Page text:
Tuesday, January 11, 2005

The Buck Doesn't Stop Here At CBS

Don't expect the report on the infamous "60 Minutes Wednesday" segment on President Bush's National Guard service to be the last word on who gets tossed from CBS News.
No doubt, CBS Chairman Les Moonves wanted to appear strong and resolute in getting rid of four top dogs in the news division to show how the network is serious about erasing the notion that it ignored facts that got in the way of a good story.
Let's look at how far and wide Moonves traveled on both sides of West 57th St. to find both scoundrels and scapegoats after the report was handed down.

Mary Mapes -- As the story producer, everyone knew she was a goner. Still, you just can't help but marvel at how one of TV journalism's most dogged and fearless reporters (remember, it's the producers that do most of the work at newsmagazines) has had her career snuffed out. Her scoop on Abu Ghraib, among many others, meant a level of trust accorded few others in the business. Take her name off the story and it's doubtless the story would have been held up. Mapes had the street cred to back up her powers of persuasion. But ultimately, a lethal combo of the fear of being scooped, sheer bravado and the lack of hubris did her in. Which is why she was the only one unequivocally fired by Moonves yesterday. The rest were merely asked to resign.

Josh Howard -- This one's a shame. First off, he's a nice guy as well as a solid newsman, two qualities that don't necessarily go hand in hand. I briefly met him during my time at CBS, and he was someone who was quick to inspire confidence. After serving for so long in Don Hewitt's shadow at the "60 Minutes" mothership, he finally got his executive producer gig at the Wednesday edition and had this dumped in his lap. One could argue Howard was guilty of not asking the right questions to Mapes, or enough of them. But maybe he did, and just didn't get the right answers. Shortly after this scandal blew up, Howard had joked to his staff that maybe he should have gone to dental school. No word on what he told the staff during his goodbyes yesterday, but The New York Times reported he was shaken by the dismissal. Too bad.

Mary Murphy -- As Howard's deputy, she was the one who got her hands dirty as the main overlord of each segment's production. That meant she was the one who had to get out the fine tooth comb for all of Mapes's sources and documentation. But Moonves found Murphy was too quick to defer to Mapes and "did not perform her important supervisory function." Fair enough. You could argue either way whether that transgression was sufficient to get canned. But it wouldn't look good for CBS to merely fire Mapes, as she was hardly a lone wolf. And since Murphy's judgments carried sway with Howard, then their guilt by association made it easier for Moonves to send them packing. Which brings us to....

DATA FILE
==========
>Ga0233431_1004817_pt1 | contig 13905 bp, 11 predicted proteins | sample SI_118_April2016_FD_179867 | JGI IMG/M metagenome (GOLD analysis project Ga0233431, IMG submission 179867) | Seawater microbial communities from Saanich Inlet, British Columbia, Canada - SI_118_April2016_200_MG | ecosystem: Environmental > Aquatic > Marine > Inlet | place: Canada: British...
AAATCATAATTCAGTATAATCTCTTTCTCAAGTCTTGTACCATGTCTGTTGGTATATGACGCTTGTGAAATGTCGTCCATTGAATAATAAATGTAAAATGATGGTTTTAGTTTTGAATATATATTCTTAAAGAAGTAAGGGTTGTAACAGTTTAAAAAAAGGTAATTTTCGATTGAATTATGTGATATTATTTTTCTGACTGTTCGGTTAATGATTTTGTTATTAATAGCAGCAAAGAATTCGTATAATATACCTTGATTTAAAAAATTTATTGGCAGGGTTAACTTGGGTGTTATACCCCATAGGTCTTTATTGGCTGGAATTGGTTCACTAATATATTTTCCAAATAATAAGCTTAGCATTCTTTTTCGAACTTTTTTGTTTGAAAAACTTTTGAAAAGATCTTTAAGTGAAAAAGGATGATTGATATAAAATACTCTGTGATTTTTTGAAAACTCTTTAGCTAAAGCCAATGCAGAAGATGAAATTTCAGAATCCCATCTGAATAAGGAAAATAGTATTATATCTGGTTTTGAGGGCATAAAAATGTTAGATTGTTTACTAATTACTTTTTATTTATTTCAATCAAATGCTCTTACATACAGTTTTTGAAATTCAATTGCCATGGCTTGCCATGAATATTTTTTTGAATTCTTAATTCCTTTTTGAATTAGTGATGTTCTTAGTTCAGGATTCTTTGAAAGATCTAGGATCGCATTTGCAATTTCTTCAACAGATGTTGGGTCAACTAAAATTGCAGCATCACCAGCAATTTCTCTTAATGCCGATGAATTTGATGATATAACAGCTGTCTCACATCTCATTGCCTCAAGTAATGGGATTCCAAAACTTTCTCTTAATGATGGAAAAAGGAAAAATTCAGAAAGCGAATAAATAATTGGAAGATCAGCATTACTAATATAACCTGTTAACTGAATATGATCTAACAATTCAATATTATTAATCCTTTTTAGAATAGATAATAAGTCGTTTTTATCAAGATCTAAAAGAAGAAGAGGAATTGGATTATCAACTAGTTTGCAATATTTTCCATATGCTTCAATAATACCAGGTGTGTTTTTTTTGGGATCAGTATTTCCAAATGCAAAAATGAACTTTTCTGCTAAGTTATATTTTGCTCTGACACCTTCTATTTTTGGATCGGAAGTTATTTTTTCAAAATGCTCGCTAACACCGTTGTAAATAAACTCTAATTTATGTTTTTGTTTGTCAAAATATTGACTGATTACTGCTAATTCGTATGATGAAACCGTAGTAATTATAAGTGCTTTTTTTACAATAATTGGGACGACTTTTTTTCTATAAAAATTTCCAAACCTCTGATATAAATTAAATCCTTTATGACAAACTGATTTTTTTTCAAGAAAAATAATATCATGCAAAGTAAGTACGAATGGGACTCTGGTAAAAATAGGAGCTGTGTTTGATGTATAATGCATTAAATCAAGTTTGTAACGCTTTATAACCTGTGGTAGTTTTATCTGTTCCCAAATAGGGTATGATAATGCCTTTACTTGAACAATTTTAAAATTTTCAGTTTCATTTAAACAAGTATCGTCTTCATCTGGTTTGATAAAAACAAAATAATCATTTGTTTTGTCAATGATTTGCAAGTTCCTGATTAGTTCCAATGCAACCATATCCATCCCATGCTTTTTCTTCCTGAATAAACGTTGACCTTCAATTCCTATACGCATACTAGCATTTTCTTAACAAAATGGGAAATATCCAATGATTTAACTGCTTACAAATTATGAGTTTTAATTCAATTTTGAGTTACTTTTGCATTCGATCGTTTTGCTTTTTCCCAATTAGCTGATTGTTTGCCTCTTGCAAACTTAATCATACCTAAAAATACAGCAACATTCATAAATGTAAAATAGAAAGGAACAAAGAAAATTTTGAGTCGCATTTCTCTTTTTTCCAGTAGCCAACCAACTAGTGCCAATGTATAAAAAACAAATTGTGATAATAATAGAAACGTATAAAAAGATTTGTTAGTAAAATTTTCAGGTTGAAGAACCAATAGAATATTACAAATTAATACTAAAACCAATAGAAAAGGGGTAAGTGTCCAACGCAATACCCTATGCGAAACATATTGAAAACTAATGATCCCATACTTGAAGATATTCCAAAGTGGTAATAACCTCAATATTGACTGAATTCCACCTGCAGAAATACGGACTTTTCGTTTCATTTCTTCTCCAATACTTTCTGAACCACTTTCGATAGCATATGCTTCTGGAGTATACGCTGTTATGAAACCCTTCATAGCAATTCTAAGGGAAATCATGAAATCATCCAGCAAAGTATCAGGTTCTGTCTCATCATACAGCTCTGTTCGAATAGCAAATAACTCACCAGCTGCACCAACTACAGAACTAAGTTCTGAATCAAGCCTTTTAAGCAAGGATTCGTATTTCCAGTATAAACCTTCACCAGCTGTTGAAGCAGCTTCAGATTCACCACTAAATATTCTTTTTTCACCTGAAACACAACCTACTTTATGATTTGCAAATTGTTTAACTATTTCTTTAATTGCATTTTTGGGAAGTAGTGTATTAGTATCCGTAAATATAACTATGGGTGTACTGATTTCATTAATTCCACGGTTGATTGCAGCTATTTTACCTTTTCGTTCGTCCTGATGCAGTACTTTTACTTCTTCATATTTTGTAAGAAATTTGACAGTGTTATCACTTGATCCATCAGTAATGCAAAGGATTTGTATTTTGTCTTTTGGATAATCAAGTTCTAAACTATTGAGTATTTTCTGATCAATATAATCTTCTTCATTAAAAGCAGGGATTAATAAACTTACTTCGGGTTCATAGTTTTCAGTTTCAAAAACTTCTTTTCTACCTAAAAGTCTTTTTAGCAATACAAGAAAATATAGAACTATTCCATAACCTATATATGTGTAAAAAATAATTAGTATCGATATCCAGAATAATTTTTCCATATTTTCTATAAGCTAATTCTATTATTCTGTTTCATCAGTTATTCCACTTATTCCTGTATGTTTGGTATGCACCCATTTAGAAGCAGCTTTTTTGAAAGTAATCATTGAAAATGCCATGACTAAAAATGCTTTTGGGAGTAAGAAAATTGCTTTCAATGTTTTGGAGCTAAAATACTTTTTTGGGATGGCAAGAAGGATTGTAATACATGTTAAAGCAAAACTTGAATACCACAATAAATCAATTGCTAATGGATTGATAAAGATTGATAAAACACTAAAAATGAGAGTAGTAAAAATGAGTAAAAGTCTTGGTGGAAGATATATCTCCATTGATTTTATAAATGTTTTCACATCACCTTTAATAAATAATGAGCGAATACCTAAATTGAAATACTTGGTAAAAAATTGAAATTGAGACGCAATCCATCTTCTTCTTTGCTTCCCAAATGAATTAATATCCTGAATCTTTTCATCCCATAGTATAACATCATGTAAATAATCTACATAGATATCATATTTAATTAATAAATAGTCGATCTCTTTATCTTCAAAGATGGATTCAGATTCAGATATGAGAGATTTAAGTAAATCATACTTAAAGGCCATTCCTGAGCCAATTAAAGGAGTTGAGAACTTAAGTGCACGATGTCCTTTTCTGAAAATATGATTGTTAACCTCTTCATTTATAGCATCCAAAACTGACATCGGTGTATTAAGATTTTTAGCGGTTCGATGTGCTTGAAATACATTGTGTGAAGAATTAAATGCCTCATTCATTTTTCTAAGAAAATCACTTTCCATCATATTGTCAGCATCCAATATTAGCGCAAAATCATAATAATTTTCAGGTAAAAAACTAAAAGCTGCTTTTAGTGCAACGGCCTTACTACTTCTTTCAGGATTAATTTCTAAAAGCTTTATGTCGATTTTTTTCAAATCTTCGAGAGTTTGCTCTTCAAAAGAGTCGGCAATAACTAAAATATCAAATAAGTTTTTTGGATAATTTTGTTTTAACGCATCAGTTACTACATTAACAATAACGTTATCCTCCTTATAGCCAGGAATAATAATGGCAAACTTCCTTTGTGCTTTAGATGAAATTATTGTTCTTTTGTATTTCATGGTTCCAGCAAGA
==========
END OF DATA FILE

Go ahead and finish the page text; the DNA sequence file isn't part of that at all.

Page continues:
Betsy West -- No doubt waxing nostalgic, right about now, about her 23 years at ABC, the Senior VP in charge of prime time news was put in charge by News President Andrew Heyward to ride herd on the story to ensure it was a slam dunk come air time. But West's undoing, Moonves said was "defending the segment even when it was becoming increasingly apparent that it was flawed." While a Senior VP is not normally hands on with a typical segment, this was anything but typical. So West walks the plank.

But if you let the dominoes fall where they may, why does CBS News chief Andrew Heyward escape relatively unscathed? Heyward issued marching orders, according to Moonves's statement, to West and Howard not to let the "60 Minutes Wednesday" staff "stampede us in any way." He also ordered a close look at the sourcing behind the story after it appeared at a time when everybody and their grandma at CBS was standing behind the story. Despite his plea for new information, none was forthcoming. In other words, Heyward's underlings essentially ignored him. Moonves concedes that raises questions about accountability, which he says will be addressed by "Heyward and me." For now though, he labeled Heyward "the right person to be leading CBS News during this challenging time."

We'll see for how much longer.

And then there's Dan Rather, who Moonves said was guilty of little more than being too trusting of Mapes, with whom he had worked closely for years. Rather didn't hesitate to take at face value what Mapes told him because he never had any reason to. While the report found Rather played a somewhat "minimal role" in the production of the piece, it's easy to conclude his fate would have been different had he not already announced his intention to step down in March as CBS Evening News anchor. That he will remain with "60 Minutes Wednesday is hardly a source of comfort for some, though. http://www.latimes.com/news/custom/showcase/la-na-rather11jan11.story .

What may ultimately have done in Mapes is that her accounts to the investigative panel differed markedly from what other CBS staffers said. Still, The Washington Post quoted Mapes as saying she was up front with the panel and was shocked by what she called "vitriolic scapegoating" by Moonves, who she said was motivated by "ratings rather than journalism." http://www.washingtonpost.com/ac2/wp-dyn/A62690-2005Jan10?language=printer.

Sometimes, though, it's hard to tell the sloppy reporter from the scapegoat. And sometimes it just doesn't matter.

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